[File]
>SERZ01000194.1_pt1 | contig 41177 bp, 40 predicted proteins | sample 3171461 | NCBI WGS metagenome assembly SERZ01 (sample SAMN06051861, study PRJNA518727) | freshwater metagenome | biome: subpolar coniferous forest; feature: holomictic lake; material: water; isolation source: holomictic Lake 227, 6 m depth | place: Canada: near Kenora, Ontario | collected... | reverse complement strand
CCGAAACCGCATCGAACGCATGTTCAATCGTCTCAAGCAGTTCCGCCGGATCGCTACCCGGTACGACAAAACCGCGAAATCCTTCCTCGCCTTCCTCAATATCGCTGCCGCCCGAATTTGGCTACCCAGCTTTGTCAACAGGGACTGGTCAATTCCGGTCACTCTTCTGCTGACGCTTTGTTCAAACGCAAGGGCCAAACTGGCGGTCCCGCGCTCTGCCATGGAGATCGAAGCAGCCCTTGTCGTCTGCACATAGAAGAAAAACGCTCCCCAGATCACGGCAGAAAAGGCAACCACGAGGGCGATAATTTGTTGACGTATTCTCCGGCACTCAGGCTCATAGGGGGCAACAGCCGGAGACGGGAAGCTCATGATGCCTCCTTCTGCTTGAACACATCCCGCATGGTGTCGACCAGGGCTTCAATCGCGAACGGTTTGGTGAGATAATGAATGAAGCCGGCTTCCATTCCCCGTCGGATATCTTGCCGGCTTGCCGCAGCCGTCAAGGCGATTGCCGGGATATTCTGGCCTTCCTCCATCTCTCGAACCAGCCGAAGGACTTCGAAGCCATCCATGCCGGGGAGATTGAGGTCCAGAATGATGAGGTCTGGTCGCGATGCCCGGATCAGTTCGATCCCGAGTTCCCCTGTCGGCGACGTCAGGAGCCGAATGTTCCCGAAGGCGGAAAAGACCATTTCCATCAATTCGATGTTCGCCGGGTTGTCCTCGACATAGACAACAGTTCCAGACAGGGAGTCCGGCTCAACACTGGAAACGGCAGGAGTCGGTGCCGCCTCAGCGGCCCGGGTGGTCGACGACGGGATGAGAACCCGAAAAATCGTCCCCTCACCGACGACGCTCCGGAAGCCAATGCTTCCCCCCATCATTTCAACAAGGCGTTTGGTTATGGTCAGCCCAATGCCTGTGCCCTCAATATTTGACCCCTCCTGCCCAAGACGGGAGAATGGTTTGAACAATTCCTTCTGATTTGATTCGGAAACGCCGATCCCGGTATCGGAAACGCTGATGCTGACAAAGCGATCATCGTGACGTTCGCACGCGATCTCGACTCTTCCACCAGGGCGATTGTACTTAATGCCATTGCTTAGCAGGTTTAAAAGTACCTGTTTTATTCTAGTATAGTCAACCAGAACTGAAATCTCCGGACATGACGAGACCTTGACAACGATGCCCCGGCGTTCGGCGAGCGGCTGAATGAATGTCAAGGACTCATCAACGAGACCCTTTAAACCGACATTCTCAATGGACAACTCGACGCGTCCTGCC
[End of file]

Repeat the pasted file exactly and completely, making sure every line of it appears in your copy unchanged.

>SERZ01000194.1_pt1 | contig 41177 bp, 40 predicted proteins | sample 3171461 | NCBI WGS metagenome assembly SERZ01 (sample SAMN06051861, study PRJNA518727) | freshwater metagenome | biome: subpolar coniferous forest; feature: holomictic lake; material: water; isolation source: holomictic Lake 227, 6 m depth | place: Canada: near Kenora, Ontario | collected... | reverse complement strand
CCGAAACCGCATCGAACGCATGTTCAATCGTCTCAAGCAGTTCCGCCGGATCGCTACCCGGTACGACAAAACCGCGAAATCCTTCCTCGCCTTCCTCAATATCGCTGCCGCCCGAATTTGGCTACCCAGCTTTGTCAACAGGGACTGGTCAATTCCGGTCACTCTTCTGCTGACGCTTTGTTCAAACGCAAGGGCCAAACTGGCGGTCCCGCGCTCTGCCATGGAGATCGAAGCAGCCCTTGTCGTCTGCACATAGAAGAAAAACGCTCCCCAGATCACGGCAGAAAAGGCAACCACGAGGGCGATAATTTGTTGACGTATTCTCCGGCACTCAGGCTCATAGGGGGCAACAGCCGGAGACGGGAAGCTCATGATGCCTCCTTCTGCTTGAACACATCCCGCATGGTGTCGACCAGGGCTTCAATCGCGAACGGTTTGGTGAGATAATGAATGAAGCCGGCTTCCATTCCCCGTCGGATATCTTGCCGGCTTGCCGCAGCCGTCAAGGCGATTGCCGGGATATTCTGGCCTTCCTCCATCTCTCGAACCAGCCGAAGGACTTCGAAGCCATCCATGCCGGGGAGATTGAGGTCCAGAATGATGAGGTCTGGTCGCGATGCCCGGATCAGTTCGATCCCGAGTTCCCCTGTCGGCGACGTCAGGAGCCGAATGTTCCCGAAGGCGGAAAAGACCATTTCCATCAATTCGATGTTCGCCGGGTTGTCCTCGACATAGACAACAGTTCCAGACAGGGAGTCCGGCTCAACACTGGAAACGGCAGGAGTCGGTGCCGCCTCAGCGGCCCGGGTGGTCGACGACGGGATGAGAACCCGAAAAATCGTCCCCTCACCGACGACGCTCCGGAAGCCAATGCTTCCCCCCATCATTTCAACAAGGCGTTTGGTTATGGTCAGCCCAATGCCTGTGCCCTCAATATTTGACCCCTCCTGCCCAAGACGGGAGAATGGTTTGAACAATTCCTTCTGATTTGATTCGGAAACGCCGATCCCGGTATCGGAAACGCTGATGCTGACAAAGCGATCATCGTGACGTTCGCACGCGATCTCGACTCTTCCACCAGGGCGATTGTACTTAATGCCATTGCTTAGCAGGTTTAAAAGTACCTGTTTTATTCTAGTATAGTCAACCAGAACTGAAATCTCCGGACATGACGAGACCTTGACAACGATGCCCCGGCGTTCGGCGAGCGGCTGAATGAATGTCAAGGACTCATCAACGAGACCCTTTAAACCGACATTCTCAATGGACAACTCGACGCGTCCTGCC